UoL Library Blog

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Shirky on small worlds

Posted by selinalock on 19 September, 2008

The small worlds project at the University is partly inspired by ideas from Clay Shirky’s “Here comes everybody” book.
This is my summary of his ideas on online communities as small worlds:

  • Small worlds network consists of small groups that are densely connected and large groups that are sparsely connected.
  • Links between different groups are through a few “highly connected” people – does this mean our small world advocates need to have the potential to become highly connected?
  • Communities work on the idea of social capital (see: Putnam, bowling Alone for more info)
  • Small groups are held together by bonding social capital e.g. super glue because they know the same people and do the same things.
  • Bridging social capital is what connects different groups together e.g. WD40 – helps grease the wheels between different ideas.
  • Studies showed that people who bridged communities (e.g. had connections outside their immediate Department) were more likely to come up with interesting new ideas.
  • Social networks and ideas such as OpenSource software work on social captial – ie. if I take care of you now then someone will take care of me later.
  • Online social tools work on three principles: 1. A promise (what promise will make me joing the network) 2. Tool (how will the network communicate) and 3. Bargain (what will I get out of this and what will other expect of me).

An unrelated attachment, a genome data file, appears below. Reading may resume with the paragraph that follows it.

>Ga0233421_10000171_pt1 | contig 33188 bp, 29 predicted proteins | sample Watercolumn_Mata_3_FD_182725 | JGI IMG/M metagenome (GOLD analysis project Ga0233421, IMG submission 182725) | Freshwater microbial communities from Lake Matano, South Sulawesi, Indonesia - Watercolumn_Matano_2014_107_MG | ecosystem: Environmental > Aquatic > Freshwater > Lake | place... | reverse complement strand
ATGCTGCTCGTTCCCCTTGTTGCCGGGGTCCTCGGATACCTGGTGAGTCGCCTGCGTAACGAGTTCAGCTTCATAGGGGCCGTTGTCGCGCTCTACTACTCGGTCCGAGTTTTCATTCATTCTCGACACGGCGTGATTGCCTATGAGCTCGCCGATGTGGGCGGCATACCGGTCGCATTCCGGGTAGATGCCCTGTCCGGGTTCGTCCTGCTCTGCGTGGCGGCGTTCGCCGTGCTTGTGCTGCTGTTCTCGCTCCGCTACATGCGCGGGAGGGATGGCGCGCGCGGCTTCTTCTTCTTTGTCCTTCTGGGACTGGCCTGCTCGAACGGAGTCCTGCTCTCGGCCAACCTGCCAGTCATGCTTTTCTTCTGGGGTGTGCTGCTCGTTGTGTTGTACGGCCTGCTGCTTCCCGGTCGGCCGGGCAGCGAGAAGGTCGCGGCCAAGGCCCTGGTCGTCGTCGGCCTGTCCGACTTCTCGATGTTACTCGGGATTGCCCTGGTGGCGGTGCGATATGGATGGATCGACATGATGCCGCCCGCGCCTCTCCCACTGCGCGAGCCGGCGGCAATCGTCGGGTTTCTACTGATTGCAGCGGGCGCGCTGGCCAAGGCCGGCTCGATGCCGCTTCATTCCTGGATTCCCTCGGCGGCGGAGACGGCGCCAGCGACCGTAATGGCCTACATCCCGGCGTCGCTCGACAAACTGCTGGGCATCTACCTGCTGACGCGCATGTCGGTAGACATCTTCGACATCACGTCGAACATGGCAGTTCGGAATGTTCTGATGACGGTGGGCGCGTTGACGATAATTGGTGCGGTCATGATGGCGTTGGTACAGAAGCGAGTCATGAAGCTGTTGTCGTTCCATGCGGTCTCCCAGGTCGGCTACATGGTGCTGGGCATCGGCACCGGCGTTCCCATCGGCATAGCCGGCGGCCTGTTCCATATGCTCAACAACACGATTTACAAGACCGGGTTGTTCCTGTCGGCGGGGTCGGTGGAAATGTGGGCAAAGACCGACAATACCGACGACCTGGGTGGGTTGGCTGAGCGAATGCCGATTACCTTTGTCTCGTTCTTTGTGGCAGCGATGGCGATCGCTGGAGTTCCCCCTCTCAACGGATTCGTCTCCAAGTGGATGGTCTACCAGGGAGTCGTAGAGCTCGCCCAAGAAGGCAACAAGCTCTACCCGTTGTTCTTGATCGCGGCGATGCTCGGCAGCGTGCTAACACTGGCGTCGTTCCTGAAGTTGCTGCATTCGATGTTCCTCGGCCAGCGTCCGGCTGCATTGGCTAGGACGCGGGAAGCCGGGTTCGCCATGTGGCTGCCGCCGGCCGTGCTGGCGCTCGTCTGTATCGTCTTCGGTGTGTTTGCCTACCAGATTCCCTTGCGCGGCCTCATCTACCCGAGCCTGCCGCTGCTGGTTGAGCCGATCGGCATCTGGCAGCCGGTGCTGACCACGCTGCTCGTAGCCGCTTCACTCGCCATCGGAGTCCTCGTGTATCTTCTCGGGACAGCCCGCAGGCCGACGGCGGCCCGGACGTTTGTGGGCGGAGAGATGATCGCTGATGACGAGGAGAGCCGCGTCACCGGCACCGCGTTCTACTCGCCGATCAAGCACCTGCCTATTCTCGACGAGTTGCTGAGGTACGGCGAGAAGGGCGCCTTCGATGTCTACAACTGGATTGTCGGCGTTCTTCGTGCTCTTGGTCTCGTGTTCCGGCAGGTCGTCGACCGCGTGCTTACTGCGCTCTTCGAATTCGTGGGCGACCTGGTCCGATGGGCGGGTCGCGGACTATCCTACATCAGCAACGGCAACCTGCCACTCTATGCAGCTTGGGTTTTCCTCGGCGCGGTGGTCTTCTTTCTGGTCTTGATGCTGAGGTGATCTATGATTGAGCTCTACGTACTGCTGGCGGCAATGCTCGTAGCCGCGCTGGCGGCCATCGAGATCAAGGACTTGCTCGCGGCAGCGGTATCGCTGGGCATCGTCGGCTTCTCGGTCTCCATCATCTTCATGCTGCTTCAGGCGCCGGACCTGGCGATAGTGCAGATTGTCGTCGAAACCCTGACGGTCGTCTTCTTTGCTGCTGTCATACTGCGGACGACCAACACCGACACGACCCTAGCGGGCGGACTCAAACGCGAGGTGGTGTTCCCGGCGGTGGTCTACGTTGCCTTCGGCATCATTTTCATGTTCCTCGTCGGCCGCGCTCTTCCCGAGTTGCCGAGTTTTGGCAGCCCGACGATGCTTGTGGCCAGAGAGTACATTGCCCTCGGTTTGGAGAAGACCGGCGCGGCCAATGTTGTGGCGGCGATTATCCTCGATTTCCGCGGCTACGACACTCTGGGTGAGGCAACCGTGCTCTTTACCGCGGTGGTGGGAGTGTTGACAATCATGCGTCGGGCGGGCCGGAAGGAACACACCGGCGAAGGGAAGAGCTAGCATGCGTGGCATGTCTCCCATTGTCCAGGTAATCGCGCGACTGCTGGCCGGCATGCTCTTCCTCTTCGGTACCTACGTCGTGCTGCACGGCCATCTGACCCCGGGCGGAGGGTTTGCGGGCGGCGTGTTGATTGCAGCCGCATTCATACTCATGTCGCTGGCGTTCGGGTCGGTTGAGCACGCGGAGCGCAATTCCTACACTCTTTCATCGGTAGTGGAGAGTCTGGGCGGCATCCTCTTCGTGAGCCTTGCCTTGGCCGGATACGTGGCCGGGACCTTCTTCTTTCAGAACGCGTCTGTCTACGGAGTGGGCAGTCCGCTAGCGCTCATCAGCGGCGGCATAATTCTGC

• The promise is what convinces a potential user to become an actual user e.g. flickr promises free photo hosting and sharing.
  • Tools have to be easy to use and fit for purpose so that they do not present barriers to users.
  • The bargain cannot be fully determined in advance as the users help create it – they decide on the group values and etiquette.
  • “The important questions aren’t whether these tools will spread or reshape society but rather how they do so.”
  • 2 Responses to “Shirky on small worlds”

    1. jobadge said

      You are right about social connectors, but I think our small worlds project people need to be social connectors already. The people I know who fit into this category have it as a personality trait and have always known hundreds of people across different social niches.

    2. ajcann said

      I agree that the personal characteristics of the Small Worlds early adopters will be important to the success of the project. Small Worlds is in a very competitive online space (FB, etc) and will only succeed if it is more attractive (at least in a professional context) than the “alternatives”. That’s the short term game plan. long term, the intention is that SW will become the convention.

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